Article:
Longitudinal Immigration Database: Immigrant children and census metropolitan area tables, 2018
Socioeconomic outcomes of immigrants admitted to Canada as children, 2018
The most recent 2018 data from the Longitudinal Immigration Database (IMDB) indicate that immigrant children make a significant contribution to Canadian society and the Canadian economy over time. Although immigrant children (32.2%) are more than twice as likely as non-immigrant children (15.4%) to live in low-income households, factors such as the opportunity to be educated in the Canadian system and an increased proficiency in the official languages help immigrant children attain wages in adulthood similar to those of their Canadian-born peers.
This analysis connects the characteristics of immigrants who came to Canada as children with their adulthood socioeconomic outcomes in 2018, such as participation in postsecondary education and median wages. The IMDB provides a long-term perspective on immigrants and their socioeconomic outcomes in Canada, offering details on how immigration is shaping Canada's future. In addition, these data from 2018 contribute to baseline estimates in preparation for future research on the impact of the COVID-19 pandemic on immigrant children, including immigrant children admitted during the pandemic, their adjustment period and their long-term socioeconomic outcomes in adulthood.
Immigrants who came to Canada as children are more likely to participate in postsecondary education than the overall population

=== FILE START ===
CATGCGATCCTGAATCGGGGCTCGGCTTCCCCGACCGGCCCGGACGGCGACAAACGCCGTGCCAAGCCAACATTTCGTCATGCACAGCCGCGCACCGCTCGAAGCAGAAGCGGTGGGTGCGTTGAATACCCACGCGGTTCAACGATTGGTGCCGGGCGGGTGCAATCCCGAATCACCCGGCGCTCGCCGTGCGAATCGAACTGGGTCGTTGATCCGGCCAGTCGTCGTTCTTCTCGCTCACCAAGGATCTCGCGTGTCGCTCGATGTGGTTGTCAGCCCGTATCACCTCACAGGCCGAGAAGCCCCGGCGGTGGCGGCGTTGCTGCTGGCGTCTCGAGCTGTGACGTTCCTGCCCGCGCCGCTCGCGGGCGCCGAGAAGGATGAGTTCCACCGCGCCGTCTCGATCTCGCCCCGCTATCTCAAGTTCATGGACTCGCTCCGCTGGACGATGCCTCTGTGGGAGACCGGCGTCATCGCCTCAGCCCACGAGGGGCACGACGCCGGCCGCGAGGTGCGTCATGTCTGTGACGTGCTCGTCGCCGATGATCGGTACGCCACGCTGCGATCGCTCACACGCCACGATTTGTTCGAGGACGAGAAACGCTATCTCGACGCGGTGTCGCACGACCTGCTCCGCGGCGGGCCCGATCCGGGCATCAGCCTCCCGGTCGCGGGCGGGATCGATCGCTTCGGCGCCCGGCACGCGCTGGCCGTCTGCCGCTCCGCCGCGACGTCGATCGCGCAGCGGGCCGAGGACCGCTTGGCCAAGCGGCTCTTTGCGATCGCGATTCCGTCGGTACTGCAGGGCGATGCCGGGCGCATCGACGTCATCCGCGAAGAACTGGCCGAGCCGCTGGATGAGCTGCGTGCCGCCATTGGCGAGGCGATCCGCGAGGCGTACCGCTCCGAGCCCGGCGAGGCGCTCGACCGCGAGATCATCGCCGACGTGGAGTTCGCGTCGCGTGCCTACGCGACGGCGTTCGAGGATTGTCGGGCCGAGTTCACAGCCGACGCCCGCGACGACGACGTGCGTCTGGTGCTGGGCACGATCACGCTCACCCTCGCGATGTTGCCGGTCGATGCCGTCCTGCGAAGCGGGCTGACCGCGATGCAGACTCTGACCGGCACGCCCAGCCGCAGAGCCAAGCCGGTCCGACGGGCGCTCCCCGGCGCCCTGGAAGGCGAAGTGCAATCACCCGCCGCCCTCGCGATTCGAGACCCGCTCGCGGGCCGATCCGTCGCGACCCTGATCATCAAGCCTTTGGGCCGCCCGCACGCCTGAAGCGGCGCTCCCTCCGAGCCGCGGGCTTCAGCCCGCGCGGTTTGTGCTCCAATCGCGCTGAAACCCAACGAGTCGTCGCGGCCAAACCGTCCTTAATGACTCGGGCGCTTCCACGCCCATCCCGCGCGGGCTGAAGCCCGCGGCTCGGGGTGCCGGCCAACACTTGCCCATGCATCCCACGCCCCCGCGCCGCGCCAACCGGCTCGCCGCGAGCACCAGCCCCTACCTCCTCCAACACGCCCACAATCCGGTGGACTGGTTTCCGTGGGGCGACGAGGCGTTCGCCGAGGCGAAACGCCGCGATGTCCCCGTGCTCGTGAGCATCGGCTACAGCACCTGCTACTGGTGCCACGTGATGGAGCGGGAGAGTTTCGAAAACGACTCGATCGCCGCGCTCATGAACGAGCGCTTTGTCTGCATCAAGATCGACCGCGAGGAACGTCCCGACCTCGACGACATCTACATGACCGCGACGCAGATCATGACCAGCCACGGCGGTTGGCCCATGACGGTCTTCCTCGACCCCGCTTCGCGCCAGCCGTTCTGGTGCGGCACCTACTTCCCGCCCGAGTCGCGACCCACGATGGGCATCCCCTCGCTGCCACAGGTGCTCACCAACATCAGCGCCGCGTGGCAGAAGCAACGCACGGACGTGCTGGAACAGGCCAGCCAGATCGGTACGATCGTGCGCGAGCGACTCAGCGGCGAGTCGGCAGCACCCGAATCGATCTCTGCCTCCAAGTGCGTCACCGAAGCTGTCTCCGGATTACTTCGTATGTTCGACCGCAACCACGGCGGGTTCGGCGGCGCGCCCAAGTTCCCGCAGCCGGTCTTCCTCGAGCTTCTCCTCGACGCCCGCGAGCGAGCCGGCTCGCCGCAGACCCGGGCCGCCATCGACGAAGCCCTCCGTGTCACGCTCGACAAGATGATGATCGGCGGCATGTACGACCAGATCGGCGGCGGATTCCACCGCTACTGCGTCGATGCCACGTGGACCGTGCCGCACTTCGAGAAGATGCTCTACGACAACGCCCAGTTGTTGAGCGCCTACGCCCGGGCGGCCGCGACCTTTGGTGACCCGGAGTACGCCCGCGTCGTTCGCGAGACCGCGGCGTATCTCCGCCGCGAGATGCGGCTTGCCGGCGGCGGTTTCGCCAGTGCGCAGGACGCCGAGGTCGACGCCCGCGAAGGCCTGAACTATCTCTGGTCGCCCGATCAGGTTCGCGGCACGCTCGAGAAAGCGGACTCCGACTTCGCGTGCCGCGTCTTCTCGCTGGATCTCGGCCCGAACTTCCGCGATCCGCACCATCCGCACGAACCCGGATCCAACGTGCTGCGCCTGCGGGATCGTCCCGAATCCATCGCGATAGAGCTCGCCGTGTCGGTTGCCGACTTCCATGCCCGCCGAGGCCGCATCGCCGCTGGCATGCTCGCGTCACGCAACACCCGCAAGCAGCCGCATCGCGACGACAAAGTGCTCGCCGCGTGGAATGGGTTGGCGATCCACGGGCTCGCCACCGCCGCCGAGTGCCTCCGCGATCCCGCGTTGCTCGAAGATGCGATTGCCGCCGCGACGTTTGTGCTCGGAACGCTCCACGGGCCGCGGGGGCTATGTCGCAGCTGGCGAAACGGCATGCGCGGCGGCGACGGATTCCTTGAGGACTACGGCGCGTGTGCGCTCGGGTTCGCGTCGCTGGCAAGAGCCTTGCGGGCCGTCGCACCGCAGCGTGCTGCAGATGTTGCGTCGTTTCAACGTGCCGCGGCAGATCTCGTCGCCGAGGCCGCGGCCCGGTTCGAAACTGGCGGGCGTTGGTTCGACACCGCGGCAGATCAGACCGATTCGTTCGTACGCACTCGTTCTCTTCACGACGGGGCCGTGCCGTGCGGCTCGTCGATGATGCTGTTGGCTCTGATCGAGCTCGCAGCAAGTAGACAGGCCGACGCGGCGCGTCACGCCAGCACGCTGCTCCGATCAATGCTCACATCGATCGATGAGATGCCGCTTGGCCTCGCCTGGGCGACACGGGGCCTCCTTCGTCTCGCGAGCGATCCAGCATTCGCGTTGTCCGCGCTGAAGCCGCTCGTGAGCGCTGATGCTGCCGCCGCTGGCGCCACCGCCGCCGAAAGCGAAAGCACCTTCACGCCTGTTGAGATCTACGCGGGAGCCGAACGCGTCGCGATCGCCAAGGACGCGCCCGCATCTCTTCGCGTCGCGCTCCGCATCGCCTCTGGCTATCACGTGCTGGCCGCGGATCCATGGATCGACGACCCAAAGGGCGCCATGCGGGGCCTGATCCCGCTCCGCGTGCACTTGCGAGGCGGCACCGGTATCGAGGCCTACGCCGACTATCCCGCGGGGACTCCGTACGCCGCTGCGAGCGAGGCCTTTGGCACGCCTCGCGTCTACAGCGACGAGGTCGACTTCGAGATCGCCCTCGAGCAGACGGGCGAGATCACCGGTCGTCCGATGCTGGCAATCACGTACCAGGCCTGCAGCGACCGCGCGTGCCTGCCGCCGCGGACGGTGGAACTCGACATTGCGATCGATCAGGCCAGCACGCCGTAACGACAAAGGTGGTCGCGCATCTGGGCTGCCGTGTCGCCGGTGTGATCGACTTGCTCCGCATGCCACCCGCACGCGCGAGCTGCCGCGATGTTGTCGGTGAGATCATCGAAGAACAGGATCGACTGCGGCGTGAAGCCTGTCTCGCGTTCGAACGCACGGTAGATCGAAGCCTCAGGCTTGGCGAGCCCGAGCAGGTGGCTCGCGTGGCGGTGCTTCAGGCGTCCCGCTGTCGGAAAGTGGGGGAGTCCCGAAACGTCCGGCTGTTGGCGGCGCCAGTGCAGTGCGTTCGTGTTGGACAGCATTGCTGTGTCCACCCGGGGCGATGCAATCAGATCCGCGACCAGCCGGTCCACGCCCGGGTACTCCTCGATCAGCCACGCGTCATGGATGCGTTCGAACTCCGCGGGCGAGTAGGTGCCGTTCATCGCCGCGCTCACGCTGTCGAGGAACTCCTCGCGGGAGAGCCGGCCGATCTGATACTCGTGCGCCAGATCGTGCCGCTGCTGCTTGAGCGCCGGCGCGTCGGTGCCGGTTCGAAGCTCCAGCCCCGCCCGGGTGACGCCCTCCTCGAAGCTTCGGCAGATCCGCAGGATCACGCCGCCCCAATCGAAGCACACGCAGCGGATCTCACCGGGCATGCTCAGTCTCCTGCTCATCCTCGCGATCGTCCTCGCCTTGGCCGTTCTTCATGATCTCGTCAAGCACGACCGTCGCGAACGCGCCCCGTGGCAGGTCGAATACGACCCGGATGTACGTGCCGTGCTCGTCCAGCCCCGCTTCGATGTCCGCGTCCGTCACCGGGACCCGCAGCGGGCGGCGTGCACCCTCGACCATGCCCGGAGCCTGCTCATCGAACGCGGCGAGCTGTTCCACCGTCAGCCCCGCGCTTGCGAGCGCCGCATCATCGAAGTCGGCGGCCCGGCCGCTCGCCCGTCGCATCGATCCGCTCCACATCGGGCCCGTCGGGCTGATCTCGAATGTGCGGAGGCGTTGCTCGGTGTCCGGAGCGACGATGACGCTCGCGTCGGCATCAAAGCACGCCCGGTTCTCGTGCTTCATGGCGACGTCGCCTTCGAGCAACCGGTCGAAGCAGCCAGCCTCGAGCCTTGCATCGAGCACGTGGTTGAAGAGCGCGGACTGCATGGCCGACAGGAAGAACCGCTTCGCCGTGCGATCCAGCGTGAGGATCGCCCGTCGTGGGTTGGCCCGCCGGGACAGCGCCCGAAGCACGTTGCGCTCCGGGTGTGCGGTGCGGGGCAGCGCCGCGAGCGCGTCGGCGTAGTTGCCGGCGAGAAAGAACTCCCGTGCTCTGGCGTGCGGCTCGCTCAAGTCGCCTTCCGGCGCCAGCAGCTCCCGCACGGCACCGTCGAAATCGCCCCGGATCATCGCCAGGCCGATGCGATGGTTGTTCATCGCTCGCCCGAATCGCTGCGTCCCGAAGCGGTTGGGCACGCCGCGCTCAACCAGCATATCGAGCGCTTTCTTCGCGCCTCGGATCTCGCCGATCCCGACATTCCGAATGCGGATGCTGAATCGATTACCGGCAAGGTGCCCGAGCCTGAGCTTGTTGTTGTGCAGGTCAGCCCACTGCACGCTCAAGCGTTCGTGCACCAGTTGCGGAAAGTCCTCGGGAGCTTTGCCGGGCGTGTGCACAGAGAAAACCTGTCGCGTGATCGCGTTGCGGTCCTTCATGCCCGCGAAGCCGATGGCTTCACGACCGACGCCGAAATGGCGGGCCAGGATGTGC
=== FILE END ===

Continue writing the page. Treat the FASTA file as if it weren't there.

In 2018, 70% of 20-year-old immigrants who were admitted to Canada before the age of 15 participated in postsecondary education, according to tax data. This compares with 56% of the overall population of 20-year-olds in the same year.
Similar to the overall Canadian population, the median wage of immigrants who were admitted as children increased with age. In 2018, 25-year-olds in the overall population had a median wage of $29,710, compared with $30,300 for 25-year-old immigrants admitted as children. For 30-year-olds, the median wage was $41,810, compared with $47,400 for 30-year-old immigrants admitted as children. This represents a 13.4% difference in the median wage between the 30-year-olds in the total population and 30-year-old immigrants admitted as children.
Children admitted to Canada with economic immigrant families report higher postsecondary education participation than Canadians overall or immigrants admitted under other categories
Many factors influence the socioeconomic outcomes of immigrant children in adulthood, including the conditions under which they were admitted to Canada. Economic immigrants, selected for their potential to contribute to Canada's economy, tend to have a higher median wage than refugees, who are fleeing persecution or conflict, or immigrants sponsored by family already living in Canada.
Immigrant children who were admitted as dependants of economic immigrants are likely to benefit from the higher median wage of the principal applicant in the economic immigrant category. Among children admitted in economic immigrant families, 75% of those who were 20 years old in 2018 reported postsecondary education participation. This compares with 60% for children admitted in sponsored families, 51% for refugees and 56% for the overall population of the same age, in the same year.
At age 30, immigrants who were admitted to Canada before the age of 15 with economic immigrant families report the highest wages compared with those admitted under other categories
Lower participation in postsecondary education can lead to earlier labour market entry. Until the age of 23, people admitted as children in sponsored families, refugees and the overall population had higher wages than their economic immigrant counterparts. At this age, immigrants admitted as children in sponsored families had median wages of $19,200, compared with $19,000 for immigrants admitted as children in refugee families, $21,300 for the overall population, and $18,900 for people admitted as children in economic immigrant families.